Eric completed the 104 miles of mountain biking that comprised the Barn Burner in just 9.5 hours.  I’m going to refrain from saying anything more than that, as I expect him to write his own little blog about it.  Needless to say, he did a great job, and expects to move up a couple of corrals in the Leadville start.  Also, he won an awesome 3″ belt buckle (complete with bottle opener), so we need to find him a nice, hand-tooled leather belt on which to display that sucker.


Someone collapsed immediately after crossing the finish line. Note the lovely buckle in the bottom, left-hand corner.

After sleeping away most of the next day, Eric was recovered well enough to venture out.  As you will see from our next few adventures, my science nerd really came out in New Mexico.

First: Meteor Crater, the world’s most perfectly-preserved meteor crater.  It was blasted out 50,000 years ago, when a 150-foot nickel-iron meteorite crashed into the earth at 26,000 miles per hour.  The result: a hole 4,000 feet across and 550 feet deep.  This thing formed diamonds on impact.  Amazing!


View from the top rim of meteor crater.

The combination of high desert plains and thin atmosphere makes the Southwest an ideal location for astronomy.  Guess who figured this out, 118 years ago?  Percival Lowell.  It was here that Pluto, the dwarf planet formerly known as the ninth planet, was discovered.  It was later downgraded to dwarf stature in an effort led by Neil DeGrasse Tyson (my favorite astrophysicist).  Go ahead and follow him on Twitter.  You’ll thank me later.


The telescope. Enlarge the picture to see the bright, white “star” in the sky. That’s Saturn, and we could see it in such detail, that the Cassini gap was visible.

Anyway, back to Lowell Observatory.  We went in the early evening, in time to observe a wonderful lecture on the planets, solar system, galaxy, and universe.  Then we queued up to see Saturn (and five of its moons!) through the Clarke telescope.  Afterward, we observed an open star cluster with a pair of nifty binoculars, and moved on to a globular cluster through an personal telescope.  That telescope happened to be owned by a retired astronomy professor, with whom we pleasantly conversed for an hour or so.  He was passionate about the stars and trains, and more than once, I thought to myself: This is an older Sheldon Cooper.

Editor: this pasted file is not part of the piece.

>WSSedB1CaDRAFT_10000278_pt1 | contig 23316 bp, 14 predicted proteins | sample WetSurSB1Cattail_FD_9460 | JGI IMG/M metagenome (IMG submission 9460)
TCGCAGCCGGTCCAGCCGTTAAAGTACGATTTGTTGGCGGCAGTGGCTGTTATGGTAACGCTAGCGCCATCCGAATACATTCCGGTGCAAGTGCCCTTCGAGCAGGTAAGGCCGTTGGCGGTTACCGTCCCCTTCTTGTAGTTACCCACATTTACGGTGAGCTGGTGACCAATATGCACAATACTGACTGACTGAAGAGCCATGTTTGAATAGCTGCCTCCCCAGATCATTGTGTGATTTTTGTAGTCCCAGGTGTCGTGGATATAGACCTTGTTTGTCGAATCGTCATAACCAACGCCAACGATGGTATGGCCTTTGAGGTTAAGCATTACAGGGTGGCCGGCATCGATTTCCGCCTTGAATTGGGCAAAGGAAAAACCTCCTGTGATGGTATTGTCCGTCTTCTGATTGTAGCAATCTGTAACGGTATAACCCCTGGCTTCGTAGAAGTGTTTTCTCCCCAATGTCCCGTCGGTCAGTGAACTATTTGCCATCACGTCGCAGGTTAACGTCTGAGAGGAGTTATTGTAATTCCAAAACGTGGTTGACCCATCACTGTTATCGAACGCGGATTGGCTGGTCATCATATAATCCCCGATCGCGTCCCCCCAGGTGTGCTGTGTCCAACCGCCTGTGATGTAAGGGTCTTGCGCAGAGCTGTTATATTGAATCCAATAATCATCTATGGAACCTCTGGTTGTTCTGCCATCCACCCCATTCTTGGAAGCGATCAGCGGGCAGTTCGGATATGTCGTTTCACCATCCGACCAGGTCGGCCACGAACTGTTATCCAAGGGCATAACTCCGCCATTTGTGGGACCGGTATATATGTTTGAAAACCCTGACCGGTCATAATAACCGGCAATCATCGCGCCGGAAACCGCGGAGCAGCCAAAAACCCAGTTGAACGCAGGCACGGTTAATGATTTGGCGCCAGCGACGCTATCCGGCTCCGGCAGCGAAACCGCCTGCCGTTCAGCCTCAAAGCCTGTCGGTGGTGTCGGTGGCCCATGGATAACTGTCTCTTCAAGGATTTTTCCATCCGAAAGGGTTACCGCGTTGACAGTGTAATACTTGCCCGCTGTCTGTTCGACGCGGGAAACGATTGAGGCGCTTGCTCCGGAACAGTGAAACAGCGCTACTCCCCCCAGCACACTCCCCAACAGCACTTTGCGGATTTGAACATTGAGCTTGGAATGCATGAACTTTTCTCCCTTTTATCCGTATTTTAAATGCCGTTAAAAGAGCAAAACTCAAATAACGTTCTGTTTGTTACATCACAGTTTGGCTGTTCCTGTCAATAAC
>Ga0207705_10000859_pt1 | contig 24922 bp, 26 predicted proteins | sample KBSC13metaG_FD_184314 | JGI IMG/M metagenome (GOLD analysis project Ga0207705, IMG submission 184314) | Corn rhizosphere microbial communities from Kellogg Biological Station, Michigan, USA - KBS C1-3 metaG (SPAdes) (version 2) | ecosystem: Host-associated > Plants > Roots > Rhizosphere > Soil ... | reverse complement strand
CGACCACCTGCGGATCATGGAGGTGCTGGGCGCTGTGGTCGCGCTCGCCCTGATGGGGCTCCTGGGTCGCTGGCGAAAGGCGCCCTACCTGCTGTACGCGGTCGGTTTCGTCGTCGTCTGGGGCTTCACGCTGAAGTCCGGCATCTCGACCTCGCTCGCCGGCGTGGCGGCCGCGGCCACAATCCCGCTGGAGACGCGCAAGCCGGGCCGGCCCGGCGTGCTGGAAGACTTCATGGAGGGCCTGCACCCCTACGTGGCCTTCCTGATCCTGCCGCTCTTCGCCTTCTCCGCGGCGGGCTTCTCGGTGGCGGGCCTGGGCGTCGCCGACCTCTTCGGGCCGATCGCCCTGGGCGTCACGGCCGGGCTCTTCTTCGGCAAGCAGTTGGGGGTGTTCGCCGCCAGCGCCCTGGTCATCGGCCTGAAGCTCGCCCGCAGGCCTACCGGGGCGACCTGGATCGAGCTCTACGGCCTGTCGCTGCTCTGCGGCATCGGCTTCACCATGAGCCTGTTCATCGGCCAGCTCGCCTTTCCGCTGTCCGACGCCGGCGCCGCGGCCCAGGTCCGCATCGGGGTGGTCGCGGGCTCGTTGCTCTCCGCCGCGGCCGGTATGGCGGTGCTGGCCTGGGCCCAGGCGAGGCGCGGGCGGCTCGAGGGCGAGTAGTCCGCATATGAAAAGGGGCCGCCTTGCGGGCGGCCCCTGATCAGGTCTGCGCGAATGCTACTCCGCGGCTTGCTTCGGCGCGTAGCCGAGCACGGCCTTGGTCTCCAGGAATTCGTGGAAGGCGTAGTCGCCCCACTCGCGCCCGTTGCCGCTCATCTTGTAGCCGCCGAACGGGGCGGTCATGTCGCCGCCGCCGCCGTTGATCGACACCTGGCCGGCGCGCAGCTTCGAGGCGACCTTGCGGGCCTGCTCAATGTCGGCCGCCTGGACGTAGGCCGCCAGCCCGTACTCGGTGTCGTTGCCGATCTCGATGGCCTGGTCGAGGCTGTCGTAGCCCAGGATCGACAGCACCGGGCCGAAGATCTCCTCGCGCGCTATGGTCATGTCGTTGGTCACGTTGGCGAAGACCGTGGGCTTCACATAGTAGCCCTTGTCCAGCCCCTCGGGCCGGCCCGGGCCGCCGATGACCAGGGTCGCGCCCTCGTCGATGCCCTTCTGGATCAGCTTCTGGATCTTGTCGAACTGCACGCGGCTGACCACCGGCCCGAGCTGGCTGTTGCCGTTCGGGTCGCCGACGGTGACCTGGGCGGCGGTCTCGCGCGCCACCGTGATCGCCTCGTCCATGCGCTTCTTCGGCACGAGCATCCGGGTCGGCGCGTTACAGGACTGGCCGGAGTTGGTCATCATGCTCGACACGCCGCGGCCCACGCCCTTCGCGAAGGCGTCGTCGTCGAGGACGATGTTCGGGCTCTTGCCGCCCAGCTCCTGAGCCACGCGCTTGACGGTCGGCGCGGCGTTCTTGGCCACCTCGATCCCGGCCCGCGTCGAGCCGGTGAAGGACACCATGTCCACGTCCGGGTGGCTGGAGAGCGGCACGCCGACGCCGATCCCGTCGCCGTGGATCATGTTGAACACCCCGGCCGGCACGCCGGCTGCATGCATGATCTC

The next day, we went west of Flagstaff, to explore the mile-long lava tube, which is sort of a cave made of volcanic rock.  If I had done more research, I would have realized  how undeveloped the cave was.  Unfortunately, we showed up to check it out with only flashlights and bottles of water.  We really needed headlamps and Camelbaks, so we did not venture too far.


View from just beneath the entrance, looking to the surface.

We took one last drive through the Coconino Forest before heading out-of-town.


Saying farewell to the Coconino Forest.

Our next destination is Evansville, Indiana.  This coming Saturday, June 8, the Second Annual River City Bicycle Classic will take place.  The race and festivities are organized and led by his cycling team, Team Guitar Lab.  It will be fun for the whole family, with events for the kiddos, a beer garden presented by Tin Man, and some serious cycling.  Come visit with us there!

In the meantime, check out our latest pit-stop on the way back to Indiana: the Very Large Array.  Quite an original name, right?  Actually, it’s the National Radio Astronomy Observatory’s Karl G. Jansky Expanded Very Large Array, and it is, in fact, very large.  Each antenna is 84 feet across, weighing 230 tons, and can slide along railroad tracks.  There are a total of 27 antennae, nine on each of three tracks, which are configured in a Y-shape.  At the largest the antenna span 22 miles; when we saw them, they were tightly clustered, spanning only 2.1 miles.


A small portion of the VLA.

You may recognize the antennae from movies, like Contact.  In fact, these antennae are looking deep into space, to observe radio frequencies emitted by distant objects, in an effort to develop a better picture of our universe – one that includes these frequencies not visible to the naked eye, like this picture of a black hole.

We also saw the International Space Station fly overhead the past two nights (once in Flagstaff, once out in the boonies of New Mexico).  Tonight, I am ready for bed in Tulsa.  May you sleep with the stars in your eyes.


4 Responses to “Cross-Country Trek: Colorado Springs to Flagstaff to Evansville”
  1. Dave says:

    TEAM NEWMAN, really enjoyed the updated blog info:)
    D&D and The Zoo Too:)!

  2. Mary Anne says:

    What fun, keep it up! So love reading about the West, I miss living there…..
    Enjoy all that you are doing, but it sounds like you already are 🙂